In his hands, now wrinkled with age, retired U.S. Navy Captain John W. “Jack” Crawford Jr. held a pair of binoculars.

Seventy-seven years earlier, on June 4, 1942, then-Ensign Crawford held those same binoculars as he was on watch as the junior officer on the deck of the USS Yorktown and scanned the horizon as the pivotal World War II Battle of Midway began. Later he and the other members of the crew would have to abandon ship on the crippled aircraft carrier, which was eventually sunk by a Japanese submarine.

But just as Ensign Crawford was a survivor, so too were his binoculars, later retrieved from his room by another Navy seaman salvaging items before the Yorktown went under. Crawford’s name was inscribed on the binoculars, which he won at the Naval Academy as a prize from the American Legion, and his classmate felt honor bound to return them to him.

“I was in the Yorktown which was sunk. Those are my binoculars that I was using on watch as junior officer on the deck before she went down,” he said in an interview. 

On Sept. 1, 2019, Crawford marked his 100th birthday with a special blessing at St. Elizabeth Church in Rockville, Maryland, where he and his late wife Betty were among the founding parishioners when the parish was established in the mid-1960s, and the church where he continues to attend Mass faithfully each Sunday.

On Nov. 4 – one week before Veterans Day – Crawford was interviewed by the Catholic Standard newspaper of the Archdiocese of Washington, reflecting on his experiences in World War II and postwar work in helping to develop the nuclear Navy, and offering insights on the new “Midway” motion picture that opened in theaters that week, and on the holiday honoring military veterans, which began 100 years ago in 1919, the year he was born.

Capt. Crawford marked his 100th birthday on Sept. 1, 2019 by attending Mass at St. Elizabeth Catholic Church in Rockville, Maryland, as he faithfully does each Sunday. (CS photo/Michael Hoyt)

Roots of faith

Crawford, a native of Andover, Massachusetts, grew up in a large, devout Catholic family in Tilton, New Hampshire, where his father was superintendent of a large textile mill and later served as a municipal court judge. His parents’ Catholic faith, he said, “was an integral part of their life.” The family attended Assumption Parish in Tilton, and every night they prayed the rosary together in their dining room.

“My father was accorded the privilege of sitting in the chair with the latest kid on his lap,” Crawford said. He also remembered his mother’s devotion to the faith, and the time she re-washed his altar server’s surplice after noticing a small stain and told him, “Nothing is too good for the altar of God.”

To this day, Crawford has a deep devotion to the Mass and the Eucharist.

After graduating from Tilton School, a noted prep school in his hometown, for one year he attended Norwich University in Vermont, the oldest private military college in the United States.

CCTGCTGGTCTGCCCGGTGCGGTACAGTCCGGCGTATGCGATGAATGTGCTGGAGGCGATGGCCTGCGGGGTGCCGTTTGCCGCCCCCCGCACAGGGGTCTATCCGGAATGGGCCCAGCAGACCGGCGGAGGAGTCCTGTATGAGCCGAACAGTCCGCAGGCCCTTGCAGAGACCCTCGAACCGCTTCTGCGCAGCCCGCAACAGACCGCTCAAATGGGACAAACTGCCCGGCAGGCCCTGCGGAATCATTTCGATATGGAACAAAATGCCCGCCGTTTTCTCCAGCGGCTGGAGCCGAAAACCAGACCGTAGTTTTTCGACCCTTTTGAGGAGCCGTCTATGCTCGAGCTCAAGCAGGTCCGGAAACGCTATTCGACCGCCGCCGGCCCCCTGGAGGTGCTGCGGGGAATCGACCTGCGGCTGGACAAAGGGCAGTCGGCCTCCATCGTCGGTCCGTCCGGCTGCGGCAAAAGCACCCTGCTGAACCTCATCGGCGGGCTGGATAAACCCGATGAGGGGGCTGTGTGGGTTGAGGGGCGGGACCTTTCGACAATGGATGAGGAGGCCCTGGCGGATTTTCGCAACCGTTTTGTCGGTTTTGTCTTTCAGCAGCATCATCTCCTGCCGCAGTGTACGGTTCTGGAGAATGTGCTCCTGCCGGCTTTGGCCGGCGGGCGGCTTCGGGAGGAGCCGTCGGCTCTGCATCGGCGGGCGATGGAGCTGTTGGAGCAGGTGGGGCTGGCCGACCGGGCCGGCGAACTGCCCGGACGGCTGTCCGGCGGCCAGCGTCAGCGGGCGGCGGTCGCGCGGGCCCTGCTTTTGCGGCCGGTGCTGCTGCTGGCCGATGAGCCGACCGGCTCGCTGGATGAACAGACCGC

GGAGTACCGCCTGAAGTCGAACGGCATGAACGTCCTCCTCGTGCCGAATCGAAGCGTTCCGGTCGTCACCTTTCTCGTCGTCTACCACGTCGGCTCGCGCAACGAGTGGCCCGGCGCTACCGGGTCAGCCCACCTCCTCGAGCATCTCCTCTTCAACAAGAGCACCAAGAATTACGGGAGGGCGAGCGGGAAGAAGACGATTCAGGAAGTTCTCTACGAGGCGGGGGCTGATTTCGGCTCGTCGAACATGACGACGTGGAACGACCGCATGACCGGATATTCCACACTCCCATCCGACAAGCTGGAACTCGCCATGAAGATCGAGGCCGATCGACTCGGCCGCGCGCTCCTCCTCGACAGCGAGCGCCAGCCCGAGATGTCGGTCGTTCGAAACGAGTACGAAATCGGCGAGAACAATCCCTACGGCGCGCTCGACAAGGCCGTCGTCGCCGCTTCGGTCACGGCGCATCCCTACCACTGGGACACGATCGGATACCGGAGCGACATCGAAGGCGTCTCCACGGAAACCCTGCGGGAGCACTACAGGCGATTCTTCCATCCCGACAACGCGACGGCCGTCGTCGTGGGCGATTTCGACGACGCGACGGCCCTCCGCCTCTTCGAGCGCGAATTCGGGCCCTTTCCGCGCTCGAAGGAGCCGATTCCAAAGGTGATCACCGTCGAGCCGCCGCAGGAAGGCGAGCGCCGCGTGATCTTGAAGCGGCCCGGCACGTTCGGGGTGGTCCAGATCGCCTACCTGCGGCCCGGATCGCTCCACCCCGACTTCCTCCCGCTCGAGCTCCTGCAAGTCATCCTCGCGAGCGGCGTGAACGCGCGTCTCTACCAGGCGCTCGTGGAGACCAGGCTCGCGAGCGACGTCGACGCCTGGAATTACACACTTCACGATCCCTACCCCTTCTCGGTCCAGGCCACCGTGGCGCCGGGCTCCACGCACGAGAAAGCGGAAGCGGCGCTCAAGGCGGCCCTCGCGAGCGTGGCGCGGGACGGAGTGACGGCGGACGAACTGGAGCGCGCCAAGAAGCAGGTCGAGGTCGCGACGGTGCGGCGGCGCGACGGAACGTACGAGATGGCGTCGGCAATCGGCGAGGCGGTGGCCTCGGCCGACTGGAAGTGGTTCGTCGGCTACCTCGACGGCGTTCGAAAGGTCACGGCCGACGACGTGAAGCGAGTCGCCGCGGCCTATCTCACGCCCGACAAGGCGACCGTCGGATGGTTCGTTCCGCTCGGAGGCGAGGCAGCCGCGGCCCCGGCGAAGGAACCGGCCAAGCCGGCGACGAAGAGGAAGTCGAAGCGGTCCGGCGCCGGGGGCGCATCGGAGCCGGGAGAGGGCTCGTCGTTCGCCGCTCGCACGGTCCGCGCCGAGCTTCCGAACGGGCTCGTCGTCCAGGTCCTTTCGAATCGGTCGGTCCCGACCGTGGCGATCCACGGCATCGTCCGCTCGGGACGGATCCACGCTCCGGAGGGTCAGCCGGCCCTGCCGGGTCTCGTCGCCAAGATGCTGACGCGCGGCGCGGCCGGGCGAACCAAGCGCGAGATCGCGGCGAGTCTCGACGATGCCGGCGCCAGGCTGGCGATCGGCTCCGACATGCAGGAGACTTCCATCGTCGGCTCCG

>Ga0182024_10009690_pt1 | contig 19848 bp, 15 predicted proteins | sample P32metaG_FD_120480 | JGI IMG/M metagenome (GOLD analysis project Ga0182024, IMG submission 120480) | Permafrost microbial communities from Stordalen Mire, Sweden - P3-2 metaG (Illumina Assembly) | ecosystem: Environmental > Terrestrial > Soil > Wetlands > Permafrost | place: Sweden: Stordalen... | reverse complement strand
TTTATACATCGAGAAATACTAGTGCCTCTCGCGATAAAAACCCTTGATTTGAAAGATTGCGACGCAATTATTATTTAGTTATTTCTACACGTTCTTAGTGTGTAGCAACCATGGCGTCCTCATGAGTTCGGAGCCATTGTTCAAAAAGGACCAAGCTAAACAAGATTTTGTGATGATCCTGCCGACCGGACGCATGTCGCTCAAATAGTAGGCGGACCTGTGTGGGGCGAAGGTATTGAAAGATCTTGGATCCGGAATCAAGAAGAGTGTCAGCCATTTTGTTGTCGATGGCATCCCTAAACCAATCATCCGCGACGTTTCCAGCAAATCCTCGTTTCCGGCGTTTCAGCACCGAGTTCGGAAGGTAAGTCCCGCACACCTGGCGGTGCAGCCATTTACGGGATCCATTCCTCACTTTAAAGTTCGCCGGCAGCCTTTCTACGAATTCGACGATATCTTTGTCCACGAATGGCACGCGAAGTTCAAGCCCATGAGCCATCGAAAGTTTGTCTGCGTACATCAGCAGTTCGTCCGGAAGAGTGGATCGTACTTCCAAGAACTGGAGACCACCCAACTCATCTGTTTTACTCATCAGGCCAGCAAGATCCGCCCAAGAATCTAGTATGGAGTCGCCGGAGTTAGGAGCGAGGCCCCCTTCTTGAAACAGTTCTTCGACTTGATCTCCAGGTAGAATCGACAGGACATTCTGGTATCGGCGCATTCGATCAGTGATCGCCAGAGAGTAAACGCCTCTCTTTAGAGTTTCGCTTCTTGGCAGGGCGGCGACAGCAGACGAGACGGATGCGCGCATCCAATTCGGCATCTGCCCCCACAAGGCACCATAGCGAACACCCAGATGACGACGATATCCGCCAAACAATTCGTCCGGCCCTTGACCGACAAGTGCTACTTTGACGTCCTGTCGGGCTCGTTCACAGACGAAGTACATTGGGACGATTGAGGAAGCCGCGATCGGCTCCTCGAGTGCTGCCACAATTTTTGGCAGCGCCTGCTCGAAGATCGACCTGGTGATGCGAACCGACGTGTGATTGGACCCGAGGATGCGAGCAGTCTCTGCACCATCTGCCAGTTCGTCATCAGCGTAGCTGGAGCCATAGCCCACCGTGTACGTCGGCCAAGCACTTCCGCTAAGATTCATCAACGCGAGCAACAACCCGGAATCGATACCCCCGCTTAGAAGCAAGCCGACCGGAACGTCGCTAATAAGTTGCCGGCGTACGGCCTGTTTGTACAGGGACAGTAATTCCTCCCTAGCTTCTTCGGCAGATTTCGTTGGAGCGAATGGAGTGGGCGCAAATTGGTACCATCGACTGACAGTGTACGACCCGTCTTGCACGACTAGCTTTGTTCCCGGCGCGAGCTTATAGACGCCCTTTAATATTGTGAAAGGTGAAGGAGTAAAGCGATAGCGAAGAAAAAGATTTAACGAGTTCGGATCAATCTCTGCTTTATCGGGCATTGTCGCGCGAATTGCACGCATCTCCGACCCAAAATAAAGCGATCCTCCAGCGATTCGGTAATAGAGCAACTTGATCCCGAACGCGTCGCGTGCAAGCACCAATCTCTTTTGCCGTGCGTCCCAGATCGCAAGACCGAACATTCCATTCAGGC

“It was an all-cavalry school. Drilling was on horses. You couldn’t ride on a saddle until after Christmas. Riding bareback, I slipped off a horse about six times,” Crawford said.

On to the Naval Academy

The next year, 1938, he entered the United States Naval Academy in Annapolis, Maryland. “I loved it,” he said, praising the “great academics” there, where his class regimen included math six days a week. “At graduation, I stood fourth in the class.”

“I was in the class of 1942. The Navy already knew there was war in the offing… So they got it down to three and one-half years. We graduated on Dec. 19, 1941, just after Pearl Harbor,” Crawford said.

Remembering his experiences at the academy when the Japanese launched a surprise attack on Pearl Harbor on Dec. 7, 1941, he said, “I was in my room studying all afternoon. I didn’t know about Pearl Harbor until the evening, but there was an unlikely, eerie quiet all that afternoon. It was an unusual quiet. It was a somber evening, no discussion because nobody knew anything beyond the fact that we had been attacked. We had no idea of the extent.”

That October, the midshipmen had received their ship assignments for after graduation.

“I’ve got the order still, to the USS Oklahoma. Well, she was sunk at Pearl Harbor and so I was fortunate in not getting there,” Crawford said. “Apparently they didn’t want to announce the ship was sunk, so they sent those of us who were going there… to MIT (the Massachusetts Institute of Technology) for a course in radar, which was secret at the time. When that was finished, I was sent to Pearl Harbor on a sea plane.”

Then-Ensign Crawford was on his way to Pearl Harbor in May 1942, with orders to serve on the USS Yorktown aircraft carrier, which was undergoing quick repairs there after being damaged in the Battle of the Coral Sea. He was worried that a lieutenant there wanted to keep him on shore for administrative work, and when he heard that the Yorktown might be embarking soon, on a late evening he found his commanding officer on base and presented his orders to him.

“I was determined to get aboard that ship. I knew if I missed that ship, I didn’t know when I’d get the next one,” he said, adding, “I wanted to be at sea. No naval officer is different. Not on shore, I wanted to be at sea.”

“I got aboard about 10 o’clock. It was the day before Memorial Day. We went to sea on Memorial Day. The ship was on dry dock and ready to get underway for what became Midway.”

The battle begins

Being on the ship, he said, felt “like coming home.”

Then the crew got word of the impending battle.